One can imagine a zealous believer adopting extreme measures where fiction is concerned.  Her reading material may be restricted to pious novels with sugar-coated heroines (not to mention preachy fathers and suitors, both woefully unpracticed in the art of normal conversation).  I suggest that such a course will teach our families and children to loathe books, when they might have learned to enjoy and even seek out the wisdom of the ancient and modern classics.

But, what of the call to purity? my zealous friend asks.  Consider a character such as Edward Rochester in that darling of British Literature, Jane Eyre.  Rochester’s history is dark.  His words are deceptive, his intentions deplorable.  Shall we label this as literature?

Acclaimed Southern writer Flannery O’Connor repeatedly delved into the theme of evil in her short stories and novels.  In a letter from 1956, she wrote: “I don’t think purity is mere innocence. I don’t think babies and idiots possess it. I take it to be something that comes either with experience or with Grace….”  Searching the lives of Abraham and David, or the epistles of the Apostle Paul, we find the true virtue of our faith to be not naïve innocence, but purity.

Stories of redemption are the stories worth telling.  While shabby fiction glorifies evil in all its shameful aspects, literature portrays fallen and restless mankind – without subjecting the reader to sordid details.  Jane Eyre is a praiseworthy tale of the broken made whole.  Jane finds purity through experience, for in refusing an illicit proposal she truly bends her desires to a higher will.  For Edward, purity comes through the grace which floods his life after his own cunning and strength have failed.  May every book we read infuse our lives with such thoughts, and such hope.

Ideas Have Consequences

July 25, 2011

An idea takes hold in a woman’s mind.  It permeates her consciousness, molding every thought, infecting every dream.  The idea grows into a monstrous belief, leading her to make the ultimate sacrifice.  And, one man is left to grapple with the incredible potency of an idea – a single, life-shattering idea.

The film “Inception” makes a thrilling query.  With every great novel and stirring biography, it asks, “Would you die for an idea?”

Once, in a colonial province, the idea of freedom stirred in the hearts of men, both unschooled and learned, young and old alike.  The idea took shape in a corporate belief: that all men are created equal, with certain unalienable rights.  We know the story.  We have not forgotten their pledge of lives, fortunes, and sacred honor.

In the weeks and months following July fourth, however, the idea demanded more than a pledge.  Writing in blood, not ink, was required at the altar of belief.   Living out their devotion to the freedom cause, Americans fell, one by one, from the General’s ranks.  At the battle of Long Island, August 1776, Washington bemoaned, “What brave fellows I must lose this day!”

What of us, in our bright and rollicking world?  The ideas are ripe to be gnawed at and chewed.  Yet, how seldom we give attention to truth.  Perhaps we are uneasy with deep, relevant thoughts.  Ideas have consequences, after all, and few among us desire to embrace a belief.

We hear the old rugged idea, from our Sunday pews.  You are not your own… you are bought with a price.  Is today the day I let it take hold in my mind?  It might cast shadows on my memories, giving definition and direction to future plans.  This idea might grow into an overwhelming belief, forcing self-will to die for something higher than myself.  Perhaps the world would see and wonder.  And I could share that one idea.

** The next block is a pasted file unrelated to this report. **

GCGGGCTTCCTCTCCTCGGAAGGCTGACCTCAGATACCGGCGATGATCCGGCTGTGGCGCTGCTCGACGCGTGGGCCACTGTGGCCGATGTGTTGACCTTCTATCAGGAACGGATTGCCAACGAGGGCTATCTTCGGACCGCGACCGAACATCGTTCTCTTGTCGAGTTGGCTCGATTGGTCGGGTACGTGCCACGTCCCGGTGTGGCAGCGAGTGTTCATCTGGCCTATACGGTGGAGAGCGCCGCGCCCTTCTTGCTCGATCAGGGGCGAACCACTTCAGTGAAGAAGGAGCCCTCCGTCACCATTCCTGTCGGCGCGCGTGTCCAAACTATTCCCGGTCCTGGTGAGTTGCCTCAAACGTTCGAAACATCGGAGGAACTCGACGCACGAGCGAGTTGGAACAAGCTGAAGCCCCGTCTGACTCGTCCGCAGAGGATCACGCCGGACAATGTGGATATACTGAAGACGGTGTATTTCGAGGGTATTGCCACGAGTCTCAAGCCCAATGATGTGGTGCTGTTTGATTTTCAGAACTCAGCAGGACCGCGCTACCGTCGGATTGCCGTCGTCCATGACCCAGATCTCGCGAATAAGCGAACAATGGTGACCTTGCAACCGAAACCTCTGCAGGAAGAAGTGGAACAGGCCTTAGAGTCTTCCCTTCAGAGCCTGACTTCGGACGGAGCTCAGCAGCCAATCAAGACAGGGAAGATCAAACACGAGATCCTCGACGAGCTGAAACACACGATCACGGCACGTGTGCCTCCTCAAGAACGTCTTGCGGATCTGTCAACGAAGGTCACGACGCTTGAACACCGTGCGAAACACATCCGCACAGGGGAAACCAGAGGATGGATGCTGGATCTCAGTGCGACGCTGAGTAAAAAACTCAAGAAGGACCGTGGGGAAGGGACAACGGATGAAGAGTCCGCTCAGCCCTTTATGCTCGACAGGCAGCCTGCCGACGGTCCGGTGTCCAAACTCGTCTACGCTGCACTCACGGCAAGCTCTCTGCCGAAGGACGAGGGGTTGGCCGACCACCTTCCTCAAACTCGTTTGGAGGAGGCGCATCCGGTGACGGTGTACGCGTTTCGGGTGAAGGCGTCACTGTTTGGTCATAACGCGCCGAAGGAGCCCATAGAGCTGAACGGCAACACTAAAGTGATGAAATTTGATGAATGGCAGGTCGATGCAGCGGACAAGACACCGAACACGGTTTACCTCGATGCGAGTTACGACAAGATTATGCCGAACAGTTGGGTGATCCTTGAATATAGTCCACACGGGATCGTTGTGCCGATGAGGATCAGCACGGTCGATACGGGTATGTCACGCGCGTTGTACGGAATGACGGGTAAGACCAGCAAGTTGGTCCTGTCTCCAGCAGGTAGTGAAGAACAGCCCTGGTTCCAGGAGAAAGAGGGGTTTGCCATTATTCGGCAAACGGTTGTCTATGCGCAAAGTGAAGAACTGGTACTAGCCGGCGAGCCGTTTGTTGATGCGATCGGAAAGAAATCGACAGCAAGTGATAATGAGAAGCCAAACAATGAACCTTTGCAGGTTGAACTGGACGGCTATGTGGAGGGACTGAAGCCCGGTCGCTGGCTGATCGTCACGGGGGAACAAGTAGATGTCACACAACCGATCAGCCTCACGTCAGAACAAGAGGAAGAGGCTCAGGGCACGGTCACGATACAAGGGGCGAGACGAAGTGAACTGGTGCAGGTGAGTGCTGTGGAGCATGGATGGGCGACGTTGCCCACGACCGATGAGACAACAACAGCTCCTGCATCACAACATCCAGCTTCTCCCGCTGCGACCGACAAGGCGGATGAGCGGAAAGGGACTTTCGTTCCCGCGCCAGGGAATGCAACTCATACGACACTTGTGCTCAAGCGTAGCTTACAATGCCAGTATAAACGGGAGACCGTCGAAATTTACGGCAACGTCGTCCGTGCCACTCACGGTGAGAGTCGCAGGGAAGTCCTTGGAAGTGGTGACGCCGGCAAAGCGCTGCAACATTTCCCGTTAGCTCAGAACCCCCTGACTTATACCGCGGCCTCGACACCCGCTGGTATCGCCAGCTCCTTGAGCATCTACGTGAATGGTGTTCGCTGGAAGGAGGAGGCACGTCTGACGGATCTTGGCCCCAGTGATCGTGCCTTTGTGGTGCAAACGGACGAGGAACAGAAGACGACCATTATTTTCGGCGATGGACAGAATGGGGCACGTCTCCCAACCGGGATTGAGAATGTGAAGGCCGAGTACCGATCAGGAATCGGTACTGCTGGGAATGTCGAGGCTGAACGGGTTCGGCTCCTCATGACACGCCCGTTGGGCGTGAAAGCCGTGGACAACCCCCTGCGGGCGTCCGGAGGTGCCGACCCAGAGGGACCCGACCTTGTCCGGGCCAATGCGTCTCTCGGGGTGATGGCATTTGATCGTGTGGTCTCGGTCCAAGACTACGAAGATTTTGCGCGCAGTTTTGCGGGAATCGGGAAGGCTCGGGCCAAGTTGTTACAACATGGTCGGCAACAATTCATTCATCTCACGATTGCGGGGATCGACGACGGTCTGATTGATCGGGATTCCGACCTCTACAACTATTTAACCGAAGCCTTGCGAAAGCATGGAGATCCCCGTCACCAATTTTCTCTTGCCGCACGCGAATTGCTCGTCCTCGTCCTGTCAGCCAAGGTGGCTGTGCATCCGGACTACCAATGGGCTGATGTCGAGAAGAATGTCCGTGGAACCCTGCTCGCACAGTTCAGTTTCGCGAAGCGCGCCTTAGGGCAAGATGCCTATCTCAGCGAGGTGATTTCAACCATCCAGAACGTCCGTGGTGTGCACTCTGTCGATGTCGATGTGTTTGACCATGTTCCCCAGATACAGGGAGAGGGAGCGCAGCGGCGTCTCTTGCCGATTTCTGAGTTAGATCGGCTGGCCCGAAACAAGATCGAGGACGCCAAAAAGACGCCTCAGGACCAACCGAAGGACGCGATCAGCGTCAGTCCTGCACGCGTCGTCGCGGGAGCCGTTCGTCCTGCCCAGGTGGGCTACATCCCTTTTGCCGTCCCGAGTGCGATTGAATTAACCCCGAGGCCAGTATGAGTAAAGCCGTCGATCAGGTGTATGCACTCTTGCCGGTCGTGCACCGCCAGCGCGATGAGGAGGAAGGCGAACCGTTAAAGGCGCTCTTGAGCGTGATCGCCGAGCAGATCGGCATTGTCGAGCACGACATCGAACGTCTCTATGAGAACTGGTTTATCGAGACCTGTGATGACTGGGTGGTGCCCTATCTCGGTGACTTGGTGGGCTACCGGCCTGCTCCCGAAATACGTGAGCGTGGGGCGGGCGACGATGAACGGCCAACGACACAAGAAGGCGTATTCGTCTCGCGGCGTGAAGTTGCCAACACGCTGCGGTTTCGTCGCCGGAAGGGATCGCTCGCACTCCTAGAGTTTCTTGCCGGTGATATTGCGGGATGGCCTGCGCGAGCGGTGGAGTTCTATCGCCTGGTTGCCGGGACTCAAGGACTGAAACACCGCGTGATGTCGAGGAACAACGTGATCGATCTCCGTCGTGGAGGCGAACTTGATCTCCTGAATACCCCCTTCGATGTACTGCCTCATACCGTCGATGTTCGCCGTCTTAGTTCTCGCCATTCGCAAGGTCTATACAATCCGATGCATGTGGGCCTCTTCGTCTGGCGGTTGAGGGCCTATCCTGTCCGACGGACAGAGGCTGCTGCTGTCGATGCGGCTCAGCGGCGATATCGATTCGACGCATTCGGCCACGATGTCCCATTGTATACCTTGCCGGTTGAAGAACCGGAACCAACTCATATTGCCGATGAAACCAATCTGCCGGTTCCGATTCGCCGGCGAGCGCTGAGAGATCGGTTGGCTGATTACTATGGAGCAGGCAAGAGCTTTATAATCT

Eye to Eye

June 17, 2011

“What makes you happy?”  A strong, gentle voice asks.  A moment of reflection steals over Terry’s brow, before she turns to answer: “I guess I’m happy when I don’t want to be anywhere else but where I am.”

As the story develops for this screen couple, happiness begins when the chase for elusive ease and affluence ends.  Only as they learn to accept their own talents (however limited) and embrace their present circumstances (however tragic) do two searching souls find a home.

Although once prone to wish that my life was a musical, I’ve discovered that the secret of contentment is not relegated to the world of romantic films.  It is, in fact, a choice we make each and every day.  It’s not so much something we learn, but it is something we must do.  And we must do it often.

As I finished reading a memoir by Luci Swindoll, I was struck by her rare and priceless outlook.  Doing Life Differently: The Art of Living with Imagination recalls nearly eight decades of Miss Swindoll’s life, a life brimming with adventure, art, personality, and grace.  Her story overflows with memorable occasions because she made it her habit to always be fully present, fully engaged, fully embracing the moment.

Do we make contentment a way of life, embracing the moment despite our feelings, our fears, and our past failures?  I don’t speak of the times when our spirits are heightened by familiar joys and favorite pastimes.  I mean the still, quiet morning after a grueling move… the social gathering with unfamiliar faces… the prospect of a rote, unhallowed task.  Do we view our neighborhood – and our neighbor – eye to eye, intent on seeing the beautiful and the good?

More importantly, we face a choice in the midst of life’s heartaches.  We can slowly withdraw, or be fully alive.  We can fortify ourselves against loss, or choose to love through the pain.

The true heroes and heroines are not stars of the silver screen, but men and women who choose to love when life is fragile.  They are the wise few who understand the truth of human life, and dare to engage it with the truth of divine love.

New Beginnings

May 24, 2011

Dear Reader,

“Waterlilies,” like a small newborn child, is a testament of faith in a doubting world.   If you have stepped through the doors of a crisis pregnancy center, if you have entrusted your infant to neonatal nurses, if you have passed through the fire with miracle babies, I hope you will embrace this celebration of life – no matter how small.

My motif is drawn from a liberal arts college.  The campus arboretum, my favorite haunt for rambles and dreams, always led me to a water lily pond and an old wooden bridge.  I hope these writings lead you there, too.


Daniella Maria